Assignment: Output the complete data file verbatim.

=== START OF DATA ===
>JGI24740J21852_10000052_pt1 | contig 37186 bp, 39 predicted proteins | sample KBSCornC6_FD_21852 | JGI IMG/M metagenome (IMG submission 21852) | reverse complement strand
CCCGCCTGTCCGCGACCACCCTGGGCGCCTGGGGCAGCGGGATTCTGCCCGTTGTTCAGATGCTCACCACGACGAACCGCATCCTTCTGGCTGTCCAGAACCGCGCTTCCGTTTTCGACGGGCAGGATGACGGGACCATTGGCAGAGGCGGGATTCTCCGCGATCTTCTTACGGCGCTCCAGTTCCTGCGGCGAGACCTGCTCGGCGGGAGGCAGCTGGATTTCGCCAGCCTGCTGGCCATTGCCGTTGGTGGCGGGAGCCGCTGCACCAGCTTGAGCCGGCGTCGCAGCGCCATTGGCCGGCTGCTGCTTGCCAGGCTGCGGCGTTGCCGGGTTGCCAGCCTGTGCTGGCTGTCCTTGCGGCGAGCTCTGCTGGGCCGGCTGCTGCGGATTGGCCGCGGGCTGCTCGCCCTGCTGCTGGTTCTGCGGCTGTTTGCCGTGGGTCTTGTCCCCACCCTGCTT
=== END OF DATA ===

>JGI24740J21852_10000052_pt1 | contig 37186 bp, 39 predicted proteins | sample KBSCornC6_FD_21852 | JGI IMG/M metagenome (IMG submission 21852) | reverse complement strand
CCCGCCTGTCCGCGACCACCCTGGGCGCCTGGGGCAGCGGGATTCTGCCCGTTGTTCAGATGCTCACCACGACGAACCGCATCCTTCTGGCTGTCCAGAACCGCGCTTCCGTTTTCGACGGGCAGGATGACGGGACCATTGGCAGAGGCGGGATTCTCCGCGATCTTCTTACGGCGCTCCAGTTCCTGCGGCGAGACCTGCTCGGCGGGAGGCAGCTGGATTTCGCCAGCCTGCTGGCCATTGCCGTTGGTGGCGGGAGCCGCTGCACCAGCTTGAGCCGGCGTCGCAGCGCCATTGGCCGGCTGCTGCTTGCCAGGCTGCGGCGTTGCCGGGTTGCCAGCCTGTGCTGGCTGTCCTTGCGGCGAGCTCTGCTGGGCCGGCTGCTGCGGATTGGCCGCGGGCTGCTCGCCCTGCTGCTGGTTCTGCGGCTGTTTGCCGTGGGTCTTGTCCCCACCCTGCTT